CRI Group’s ABAC Certification Services is fully accredited to offer independent ISO 37001:2016 certification to ensure that an organisation is in compliance with the standard, which is recognised and practised worldwide. CRI Group’s auditors and analysts work with pharma and healthcare companies to develop measures that integrate with existing management processes and controls, and include:
- Adopting an anti-bribery policy
- Establishing buy-in and leadership from management
- Training personnel in charge of overseeing compliance
- Communicating the policy and program to all personnel and business associates
- Providing bribery and corruption risk assessments
- Conducting due diligence on projects, business associates and other third-party affiliations
- Implementing financial and commercial controls
- Developing reporting and investigation procedures
In the case study outlined above, having such an ABMS in place would have detected the red flags of bribery and corruption before the scandal was able to proliferate and cause so much damage to the company. Risk assessments, in particular, would have uncovered the lack of due diligence procedures and alerted organisation leaders to the trouble areas that were points of opportunities for the CFO and his brother-in-law. Also, having proper due diligence procedures in place to vet and uncover fraudulent third-parties would have detected the problem with this vendor from the outset.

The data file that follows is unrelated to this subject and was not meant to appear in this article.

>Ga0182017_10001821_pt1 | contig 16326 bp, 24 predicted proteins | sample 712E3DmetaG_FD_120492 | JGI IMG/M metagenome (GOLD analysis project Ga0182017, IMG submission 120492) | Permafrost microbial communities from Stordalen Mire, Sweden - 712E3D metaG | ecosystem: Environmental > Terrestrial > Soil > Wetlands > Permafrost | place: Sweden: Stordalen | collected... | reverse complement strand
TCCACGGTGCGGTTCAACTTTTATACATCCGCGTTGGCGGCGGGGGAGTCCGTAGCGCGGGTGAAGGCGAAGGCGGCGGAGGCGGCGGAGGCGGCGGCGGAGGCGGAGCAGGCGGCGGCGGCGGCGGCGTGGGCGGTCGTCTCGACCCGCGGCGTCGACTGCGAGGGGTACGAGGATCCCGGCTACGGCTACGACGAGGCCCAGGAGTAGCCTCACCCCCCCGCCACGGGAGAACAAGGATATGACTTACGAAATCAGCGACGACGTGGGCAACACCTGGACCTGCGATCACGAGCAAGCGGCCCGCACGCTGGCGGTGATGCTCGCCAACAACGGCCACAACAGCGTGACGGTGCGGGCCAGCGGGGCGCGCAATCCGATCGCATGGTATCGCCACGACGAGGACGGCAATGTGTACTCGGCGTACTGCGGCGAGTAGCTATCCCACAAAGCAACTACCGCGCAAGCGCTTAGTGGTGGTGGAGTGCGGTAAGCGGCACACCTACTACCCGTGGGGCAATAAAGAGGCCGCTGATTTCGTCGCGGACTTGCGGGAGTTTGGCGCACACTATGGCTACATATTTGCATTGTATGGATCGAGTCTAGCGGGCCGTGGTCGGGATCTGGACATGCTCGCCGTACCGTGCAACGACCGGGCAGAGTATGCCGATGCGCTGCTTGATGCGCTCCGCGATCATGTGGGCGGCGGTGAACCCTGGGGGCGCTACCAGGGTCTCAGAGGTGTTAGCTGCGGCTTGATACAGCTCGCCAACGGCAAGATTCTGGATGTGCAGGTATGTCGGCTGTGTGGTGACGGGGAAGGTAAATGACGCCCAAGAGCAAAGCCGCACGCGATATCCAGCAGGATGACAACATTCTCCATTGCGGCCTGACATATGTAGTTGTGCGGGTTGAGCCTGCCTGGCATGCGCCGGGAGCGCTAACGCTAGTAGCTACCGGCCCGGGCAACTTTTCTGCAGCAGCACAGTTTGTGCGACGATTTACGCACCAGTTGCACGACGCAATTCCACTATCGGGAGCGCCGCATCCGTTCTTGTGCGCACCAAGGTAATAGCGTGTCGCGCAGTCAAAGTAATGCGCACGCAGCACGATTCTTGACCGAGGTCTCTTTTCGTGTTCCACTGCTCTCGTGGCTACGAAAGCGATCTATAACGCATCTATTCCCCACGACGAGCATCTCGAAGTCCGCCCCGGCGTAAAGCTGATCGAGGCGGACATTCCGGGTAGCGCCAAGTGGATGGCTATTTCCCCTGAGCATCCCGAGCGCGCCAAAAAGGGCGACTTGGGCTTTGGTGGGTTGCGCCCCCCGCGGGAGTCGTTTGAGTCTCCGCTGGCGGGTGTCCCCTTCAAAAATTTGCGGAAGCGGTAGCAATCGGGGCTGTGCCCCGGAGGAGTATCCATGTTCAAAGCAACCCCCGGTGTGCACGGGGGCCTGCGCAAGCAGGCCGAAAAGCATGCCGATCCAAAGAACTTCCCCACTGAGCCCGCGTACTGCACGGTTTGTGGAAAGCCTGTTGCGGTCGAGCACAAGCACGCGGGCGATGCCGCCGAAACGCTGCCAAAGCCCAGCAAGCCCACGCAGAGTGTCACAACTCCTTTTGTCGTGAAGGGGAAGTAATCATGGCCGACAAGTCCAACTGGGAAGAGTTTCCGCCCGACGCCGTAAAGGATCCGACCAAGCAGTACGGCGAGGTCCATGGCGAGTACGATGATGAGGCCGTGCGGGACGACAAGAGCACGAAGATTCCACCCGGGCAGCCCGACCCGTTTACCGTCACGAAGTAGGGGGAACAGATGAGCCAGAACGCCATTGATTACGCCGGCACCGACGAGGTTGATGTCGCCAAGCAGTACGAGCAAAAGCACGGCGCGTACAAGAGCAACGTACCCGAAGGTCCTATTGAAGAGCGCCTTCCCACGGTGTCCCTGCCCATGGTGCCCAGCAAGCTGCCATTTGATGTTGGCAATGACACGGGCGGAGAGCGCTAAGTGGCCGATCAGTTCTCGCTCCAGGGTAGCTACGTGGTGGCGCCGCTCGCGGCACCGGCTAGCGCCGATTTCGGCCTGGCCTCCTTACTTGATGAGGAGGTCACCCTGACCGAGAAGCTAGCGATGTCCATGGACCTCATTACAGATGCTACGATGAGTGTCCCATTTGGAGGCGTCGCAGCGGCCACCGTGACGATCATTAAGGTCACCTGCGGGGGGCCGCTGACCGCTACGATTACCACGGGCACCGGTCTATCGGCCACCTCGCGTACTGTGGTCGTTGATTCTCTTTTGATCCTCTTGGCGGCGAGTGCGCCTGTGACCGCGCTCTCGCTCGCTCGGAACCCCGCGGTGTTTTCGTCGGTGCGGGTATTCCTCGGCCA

Once certified, an organisation must continue surveillance and undergo a recertification audit over three years to ensure that the organisation still complies with the ISO37001:2016 standard. During this time, any changes to processes and any new relationships with vendors and other third-party partners are carefully reviewed.
Long-lasting benefits of certification
ISO 37001 provides a strong framework for addressing and isolating risk factors, and the benefits of certification are far-reaching, impacting not just the primary organisation but also influencing contractors, clients, and raising the profile of the company as an ethical entity that is a good trading partner.
By achieving ISO 37001:2016 certification, a pharma or healthcare organisation will ensure that the organisation is implementing a viable anti-bribery management system utilising widely accepted controls and systems. It will also assure management, investors, business associates, personnel and other stakeholders that the organisation is actively pursuing internationally recognised and accepted processes to prevent bribery and corruption. Today, companies cannot afford to be reactive to threats of bribery and corruption. By achieving ISO 37001 Anti-Bribery Management System certification today, an organisation will remain in compliance and better positioned to address risks head-on.